With the exception of “WWJD” bracelets, there are few times when outward physical appearance reveals Jesus followers in the public square. Other religions often require their faithful to move through the mundane activities of life outwardly proclaiming the core of their faith. For the traditional Hindi it is the saree or the sherwani. For the Muslim it may be the kurta or hijab; for the traditional Jew the yamaka or headscarf. Every day around the world these men and women move through life, often in cultures unlike their own — marked.
Once a year the global body of Christ reveals itself to the world en masse. Foreheads marked with ashes, the global church moves through the first day of Lent with the sign of the cross in plain view for all to see. In the midst of the mundane, those ashes blend with sweat and soot and reveal to the world just who is a follower of Jesus in their midst.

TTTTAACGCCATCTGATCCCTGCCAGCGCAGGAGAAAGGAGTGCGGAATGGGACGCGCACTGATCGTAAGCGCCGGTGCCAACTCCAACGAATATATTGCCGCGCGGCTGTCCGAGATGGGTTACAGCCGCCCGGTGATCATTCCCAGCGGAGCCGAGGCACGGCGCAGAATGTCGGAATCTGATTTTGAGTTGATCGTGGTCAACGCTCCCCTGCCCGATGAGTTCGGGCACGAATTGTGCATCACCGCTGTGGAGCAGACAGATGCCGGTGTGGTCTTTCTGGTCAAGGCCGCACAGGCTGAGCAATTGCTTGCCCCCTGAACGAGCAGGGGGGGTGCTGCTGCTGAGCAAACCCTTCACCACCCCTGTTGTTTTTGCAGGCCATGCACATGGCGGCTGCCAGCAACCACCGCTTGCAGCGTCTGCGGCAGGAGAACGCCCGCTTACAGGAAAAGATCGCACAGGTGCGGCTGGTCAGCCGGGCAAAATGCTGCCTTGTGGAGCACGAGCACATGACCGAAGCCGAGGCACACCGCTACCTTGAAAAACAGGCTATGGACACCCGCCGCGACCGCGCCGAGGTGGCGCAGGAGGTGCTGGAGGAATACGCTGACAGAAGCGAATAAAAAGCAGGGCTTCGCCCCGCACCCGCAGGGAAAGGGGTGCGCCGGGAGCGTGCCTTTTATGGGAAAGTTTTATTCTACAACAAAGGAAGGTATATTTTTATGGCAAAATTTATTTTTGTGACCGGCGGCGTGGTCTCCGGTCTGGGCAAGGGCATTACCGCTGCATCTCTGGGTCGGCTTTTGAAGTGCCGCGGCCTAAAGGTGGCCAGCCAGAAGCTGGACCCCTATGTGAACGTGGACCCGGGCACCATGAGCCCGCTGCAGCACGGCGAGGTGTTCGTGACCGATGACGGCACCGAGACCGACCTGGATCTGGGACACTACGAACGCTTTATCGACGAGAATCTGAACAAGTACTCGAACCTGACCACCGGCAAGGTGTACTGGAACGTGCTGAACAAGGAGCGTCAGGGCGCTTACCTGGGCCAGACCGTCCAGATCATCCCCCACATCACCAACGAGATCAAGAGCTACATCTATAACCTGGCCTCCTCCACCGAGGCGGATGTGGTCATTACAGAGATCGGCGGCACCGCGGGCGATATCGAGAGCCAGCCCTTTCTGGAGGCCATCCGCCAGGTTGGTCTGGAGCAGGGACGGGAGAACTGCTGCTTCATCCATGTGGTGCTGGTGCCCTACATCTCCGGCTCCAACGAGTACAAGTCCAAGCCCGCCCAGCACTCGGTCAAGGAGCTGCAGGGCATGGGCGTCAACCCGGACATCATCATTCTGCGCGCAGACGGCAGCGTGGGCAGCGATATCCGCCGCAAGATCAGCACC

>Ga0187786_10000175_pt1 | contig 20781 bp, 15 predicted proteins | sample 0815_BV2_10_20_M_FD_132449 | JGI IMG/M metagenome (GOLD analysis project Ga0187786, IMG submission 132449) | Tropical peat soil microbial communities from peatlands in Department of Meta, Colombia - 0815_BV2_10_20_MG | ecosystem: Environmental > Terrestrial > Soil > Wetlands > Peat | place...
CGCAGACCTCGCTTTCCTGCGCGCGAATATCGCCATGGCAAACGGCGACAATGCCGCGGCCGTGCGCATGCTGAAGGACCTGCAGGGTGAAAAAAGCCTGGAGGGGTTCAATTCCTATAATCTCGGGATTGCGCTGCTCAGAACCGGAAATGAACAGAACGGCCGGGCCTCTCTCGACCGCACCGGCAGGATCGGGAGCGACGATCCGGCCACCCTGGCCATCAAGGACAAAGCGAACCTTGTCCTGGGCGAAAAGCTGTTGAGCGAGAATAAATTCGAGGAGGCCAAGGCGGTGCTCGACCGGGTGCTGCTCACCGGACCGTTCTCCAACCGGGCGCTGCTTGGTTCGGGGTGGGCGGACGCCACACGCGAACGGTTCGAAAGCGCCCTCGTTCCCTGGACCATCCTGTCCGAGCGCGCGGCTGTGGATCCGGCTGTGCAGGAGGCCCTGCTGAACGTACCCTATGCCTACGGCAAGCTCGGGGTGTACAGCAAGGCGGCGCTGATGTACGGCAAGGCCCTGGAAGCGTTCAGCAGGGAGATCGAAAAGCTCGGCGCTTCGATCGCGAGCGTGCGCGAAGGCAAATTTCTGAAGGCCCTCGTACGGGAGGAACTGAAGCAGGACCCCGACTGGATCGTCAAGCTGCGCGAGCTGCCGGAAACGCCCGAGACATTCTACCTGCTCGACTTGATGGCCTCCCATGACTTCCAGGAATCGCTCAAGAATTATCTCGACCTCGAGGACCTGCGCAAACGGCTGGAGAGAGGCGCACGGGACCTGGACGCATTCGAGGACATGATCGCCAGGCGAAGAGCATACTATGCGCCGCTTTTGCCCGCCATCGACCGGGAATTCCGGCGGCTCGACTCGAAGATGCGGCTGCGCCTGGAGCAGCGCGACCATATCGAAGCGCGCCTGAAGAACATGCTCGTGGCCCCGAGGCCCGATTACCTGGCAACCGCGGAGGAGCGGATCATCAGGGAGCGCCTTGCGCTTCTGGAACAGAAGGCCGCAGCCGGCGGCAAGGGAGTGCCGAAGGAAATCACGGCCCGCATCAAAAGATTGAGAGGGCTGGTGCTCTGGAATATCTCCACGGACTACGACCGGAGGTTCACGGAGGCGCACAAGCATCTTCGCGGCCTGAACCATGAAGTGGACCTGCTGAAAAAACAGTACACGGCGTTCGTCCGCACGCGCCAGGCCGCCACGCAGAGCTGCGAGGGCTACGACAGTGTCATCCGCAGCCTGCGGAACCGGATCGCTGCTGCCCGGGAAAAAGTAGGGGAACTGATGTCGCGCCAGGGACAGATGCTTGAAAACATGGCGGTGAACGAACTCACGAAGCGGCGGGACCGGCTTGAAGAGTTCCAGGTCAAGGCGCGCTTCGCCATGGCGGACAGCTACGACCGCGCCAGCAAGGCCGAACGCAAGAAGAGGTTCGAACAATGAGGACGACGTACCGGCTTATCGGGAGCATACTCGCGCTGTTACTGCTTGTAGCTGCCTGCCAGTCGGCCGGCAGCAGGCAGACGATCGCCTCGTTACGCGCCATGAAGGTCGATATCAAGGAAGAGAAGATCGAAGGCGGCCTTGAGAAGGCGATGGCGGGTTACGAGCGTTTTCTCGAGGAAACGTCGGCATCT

It is a profound feeling to move through the streets of Washington, D.C., New York, Los Angeles, Cincinnati, or Huntsville, Ala., with your deepest beliefs marked on your forehead.
The Lenten mark of the cross, in tangible form, brings the church into solidarity with Jesus’ 40-day struggle in the wilderness — the place of desolation, the place of waiting and wandering, temptation, and confrontation with the limitations of our human-ness.
Won't it reduce our dependence on Middle Eastern oil? Won't somebody else develop the Alberta tar sands if the U.S. doesn't do it -- someone like China, perhaps?
I've been wrestling with many of these issues as I contemplate risking arrest as part of two weeks of sustained protest by leading environmentalists, climate scientists, and faith-based groups at the White House forth to pressure the Obama Administration to block the Keystone XL Pipeline. This pipeline project will connect Canadian tar sands -- containing the second largest and dirtiest oil reserves on the planet -- with the oil refineries in Texas.